It’s safe to assume that Robert expected the gist of what Anam had to say. He’s been in the game long enough to know that an Islamic apologist calling everyone else intolerant is the only pitch they can bring: high, inside heat meant to scare the batter enough to back out of the box altogether. But Spencer has learned to hit it with gusto. He just digs in, and responds:

Does Anam Chaudhry, wrapped up in her flag, really think that Congressional hearings about jihad activity in the U.S. actually threaten her? Why? If there were an armed group of Christian terrorists plotting violence in the U.S. and justifying them by reference to Bible texts, and a Congressmen held hearings about the radicalization of Christians, would non-radical Christians feel threatened? Should they feel threatened? Or might the claim that such hearings did indeed threaten non-radical Christians be an attempt at fearmongering by the radicals, designed to intimidate those holding the hearings into being too afraid of public pressure to accomplish anything useful?

450 feet over the center field fence. And I’m sure in his next at-bat, he’ll hit another homerun. It’s getting so that we don’t wonder if he will hit one off of these scrubs, we just wonder how far.

We’re witnessing some of the most amazing stuff ever. Robert Spencer should be a national icon, a hero for his work in exposing fundamental Islam. It’s clear, there’s just nothing that that fundamentalist Muslims or Islamic apologists can say that can stop his hellacious assault of logic and reason!

So why are all the cheers and accolades for his performance so muffled? It’s because so few of us are actually in the stadium watching the game. Millions of drones are sitting in awe next door, watching Obama’s grandiose, staged performance, complete with politically correct clowns and jugglers of the truth.

William Sullivan

Wednesday, March 9, 2011

Our "One-trick Pony" in Chief

When President Obama tackled the economic crisis in early 2009 via the American Recovery and Reinvestment Act, what was his plan of action?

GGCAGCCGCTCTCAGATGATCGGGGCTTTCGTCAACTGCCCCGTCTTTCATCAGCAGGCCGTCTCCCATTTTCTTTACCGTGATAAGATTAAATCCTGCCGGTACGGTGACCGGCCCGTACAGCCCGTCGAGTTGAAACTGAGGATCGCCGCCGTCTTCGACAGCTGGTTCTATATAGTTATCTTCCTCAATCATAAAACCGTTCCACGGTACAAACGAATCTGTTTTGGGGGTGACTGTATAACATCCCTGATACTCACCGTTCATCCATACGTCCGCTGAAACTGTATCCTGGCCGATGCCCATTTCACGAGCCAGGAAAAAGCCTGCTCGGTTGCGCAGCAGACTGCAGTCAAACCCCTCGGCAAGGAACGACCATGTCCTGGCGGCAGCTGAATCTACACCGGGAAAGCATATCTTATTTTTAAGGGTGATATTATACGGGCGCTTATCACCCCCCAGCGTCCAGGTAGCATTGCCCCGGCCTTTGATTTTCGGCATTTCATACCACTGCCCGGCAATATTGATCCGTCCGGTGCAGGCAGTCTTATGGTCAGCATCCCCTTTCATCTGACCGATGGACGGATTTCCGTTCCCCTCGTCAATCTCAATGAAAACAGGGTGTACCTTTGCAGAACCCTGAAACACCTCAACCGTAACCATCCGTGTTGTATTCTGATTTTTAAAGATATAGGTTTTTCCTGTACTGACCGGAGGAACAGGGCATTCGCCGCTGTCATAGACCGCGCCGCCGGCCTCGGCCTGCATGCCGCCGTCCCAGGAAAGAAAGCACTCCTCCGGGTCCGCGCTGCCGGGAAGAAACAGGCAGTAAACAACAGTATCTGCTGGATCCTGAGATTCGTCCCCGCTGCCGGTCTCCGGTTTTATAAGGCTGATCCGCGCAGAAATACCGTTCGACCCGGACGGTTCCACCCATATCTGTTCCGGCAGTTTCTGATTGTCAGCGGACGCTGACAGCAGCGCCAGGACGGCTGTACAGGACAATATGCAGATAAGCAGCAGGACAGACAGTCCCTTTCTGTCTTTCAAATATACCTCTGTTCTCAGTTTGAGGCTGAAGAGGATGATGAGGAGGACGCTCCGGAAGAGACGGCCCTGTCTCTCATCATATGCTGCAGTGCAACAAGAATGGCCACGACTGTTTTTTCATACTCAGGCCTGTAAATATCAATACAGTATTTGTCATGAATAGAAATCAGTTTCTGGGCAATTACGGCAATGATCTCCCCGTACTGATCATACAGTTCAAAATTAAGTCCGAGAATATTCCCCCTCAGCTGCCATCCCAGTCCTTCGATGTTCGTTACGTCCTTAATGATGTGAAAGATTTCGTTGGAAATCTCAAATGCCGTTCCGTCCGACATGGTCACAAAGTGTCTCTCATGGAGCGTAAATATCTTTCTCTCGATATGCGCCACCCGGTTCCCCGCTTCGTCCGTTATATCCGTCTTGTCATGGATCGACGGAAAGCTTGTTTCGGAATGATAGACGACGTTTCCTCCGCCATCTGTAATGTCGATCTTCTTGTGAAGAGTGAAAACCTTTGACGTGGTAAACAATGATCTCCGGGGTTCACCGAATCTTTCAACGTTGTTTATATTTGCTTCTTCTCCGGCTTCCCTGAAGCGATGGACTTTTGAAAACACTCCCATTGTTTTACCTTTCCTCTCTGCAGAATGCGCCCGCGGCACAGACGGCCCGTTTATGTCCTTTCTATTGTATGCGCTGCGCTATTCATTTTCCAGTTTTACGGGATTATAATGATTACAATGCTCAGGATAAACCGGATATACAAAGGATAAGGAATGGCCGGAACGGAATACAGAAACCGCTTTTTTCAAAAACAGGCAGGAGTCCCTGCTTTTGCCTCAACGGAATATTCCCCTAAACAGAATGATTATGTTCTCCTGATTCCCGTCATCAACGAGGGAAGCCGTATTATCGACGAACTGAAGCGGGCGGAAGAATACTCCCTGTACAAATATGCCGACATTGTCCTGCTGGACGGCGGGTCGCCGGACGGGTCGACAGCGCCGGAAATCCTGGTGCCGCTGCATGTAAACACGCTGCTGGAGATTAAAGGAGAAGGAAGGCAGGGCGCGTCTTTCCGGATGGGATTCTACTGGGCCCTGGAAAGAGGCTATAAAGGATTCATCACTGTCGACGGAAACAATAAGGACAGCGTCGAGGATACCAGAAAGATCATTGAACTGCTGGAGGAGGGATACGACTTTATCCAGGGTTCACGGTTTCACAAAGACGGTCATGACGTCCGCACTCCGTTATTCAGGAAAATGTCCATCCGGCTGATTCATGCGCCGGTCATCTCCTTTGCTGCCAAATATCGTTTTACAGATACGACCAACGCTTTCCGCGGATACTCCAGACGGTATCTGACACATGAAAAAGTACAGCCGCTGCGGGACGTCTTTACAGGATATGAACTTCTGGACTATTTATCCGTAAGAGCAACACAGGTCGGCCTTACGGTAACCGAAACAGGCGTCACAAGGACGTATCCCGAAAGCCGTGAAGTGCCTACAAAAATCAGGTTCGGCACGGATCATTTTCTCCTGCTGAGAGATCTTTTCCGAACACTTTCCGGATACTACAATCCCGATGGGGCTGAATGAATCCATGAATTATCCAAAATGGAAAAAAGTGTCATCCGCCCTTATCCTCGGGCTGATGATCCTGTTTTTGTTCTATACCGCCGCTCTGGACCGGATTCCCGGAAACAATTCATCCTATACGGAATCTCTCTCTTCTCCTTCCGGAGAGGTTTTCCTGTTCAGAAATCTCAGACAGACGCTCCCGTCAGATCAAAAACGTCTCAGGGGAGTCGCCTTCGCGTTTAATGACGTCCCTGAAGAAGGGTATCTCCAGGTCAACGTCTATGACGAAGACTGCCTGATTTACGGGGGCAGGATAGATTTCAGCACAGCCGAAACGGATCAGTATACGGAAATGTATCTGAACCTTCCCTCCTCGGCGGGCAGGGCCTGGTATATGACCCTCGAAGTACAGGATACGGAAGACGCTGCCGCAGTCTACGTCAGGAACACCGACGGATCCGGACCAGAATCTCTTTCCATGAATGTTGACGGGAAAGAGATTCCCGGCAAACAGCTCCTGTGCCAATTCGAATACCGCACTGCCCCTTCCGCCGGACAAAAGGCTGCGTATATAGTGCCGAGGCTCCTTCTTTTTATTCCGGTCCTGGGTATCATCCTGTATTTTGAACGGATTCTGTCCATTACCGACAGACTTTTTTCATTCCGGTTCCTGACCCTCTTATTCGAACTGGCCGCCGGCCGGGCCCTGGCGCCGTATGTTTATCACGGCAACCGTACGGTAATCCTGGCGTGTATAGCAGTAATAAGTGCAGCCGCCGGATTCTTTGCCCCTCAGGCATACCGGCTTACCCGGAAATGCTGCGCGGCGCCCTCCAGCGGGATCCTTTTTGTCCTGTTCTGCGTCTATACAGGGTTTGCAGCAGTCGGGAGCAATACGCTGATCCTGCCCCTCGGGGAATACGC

More money, and more reform.

When President Obama tackled the problems with the rising cost of healthcare, what did he offer as a solution?

More money, and more reform.

It's clear that Biggie had it right when he said, "mo money, mo problems." Because problems is all we've gotten from Obama spending all of our money that we haven't made yet. Despite the Recovery Act, banks still have deficits and still don't lend. Sure, some fish hatcheries (pp. 123) in our national parks did get stocked. (for $165MM, by the way) But is that worth the billions we owe to foreign interests? What did the money and reform in healthcare give us? Fewer insurance policies being offered, a few thousand more IRS agents to breathe down our necks, and government administrated student loans.

Now, President Obama sees that there is a problem with American education. Here are the only facts of the case that matter. Since 1970, spending on education has tripled. Since 1970, quality of education has waned, and we are being surpassed by the rest of the world in terms of education.

What does that tell the sane individual? That throwing money at the problem is not working.

What does that tell Barack Obama? That we just haven't been throwing enough money at the problem. Oh, and we haven't reformed enough, either.

"People started to realize what is needed is not either, or -- not either more money or more reform, it's both. Both more money and more reform."

Yeah, you've suggested that before, Mr. President. But that's not what people are starting to realize. They're starting to realize that "Mo Money, Mo Reform" is the only thing you know how to suggest, and though it might have worked in the cesspool of Chicagoland in your community organizing days, it is not a viable economic strategy for our nation. It just puts us deeper in debt.

Oh, and a news flash, Mr. President: Americans don't like it.

William Sullivan